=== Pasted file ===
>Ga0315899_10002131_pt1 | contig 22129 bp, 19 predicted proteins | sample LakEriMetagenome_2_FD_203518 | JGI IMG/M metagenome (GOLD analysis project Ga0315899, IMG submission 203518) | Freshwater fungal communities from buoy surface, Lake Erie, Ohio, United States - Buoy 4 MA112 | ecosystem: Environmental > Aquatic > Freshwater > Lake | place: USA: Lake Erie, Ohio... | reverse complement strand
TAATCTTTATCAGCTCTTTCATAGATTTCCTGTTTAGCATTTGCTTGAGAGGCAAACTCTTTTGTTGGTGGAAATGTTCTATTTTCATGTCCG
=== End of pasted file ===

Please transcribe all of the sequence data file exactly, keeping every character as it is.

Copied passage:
>Ga0315899_10002131_pt1 | contig 22129 bp, 19 predicted proteins | sample LakEriMetagenome_2_FD_203518 | JGI IMG/M metagenome (GOLD analysis project Ga0315899, IMG submission 203518) | Freshwater fungal communities from buoy surface, Lake Erie, Ohio, United States - Buoy 4 MA112 | ecosystem: Environmental > Aquatic > Freshwater > Lake | place: USA: Lake Erie, Ohio... | reverse complement strand
TAATCTTTATCAGCTCTTTCATAGATTTCCTGTTTAGCATTTGCTTGAGAGGCAAACTCTTTTGTTGGTGGAAATGTTCTATTTTCATGTCCG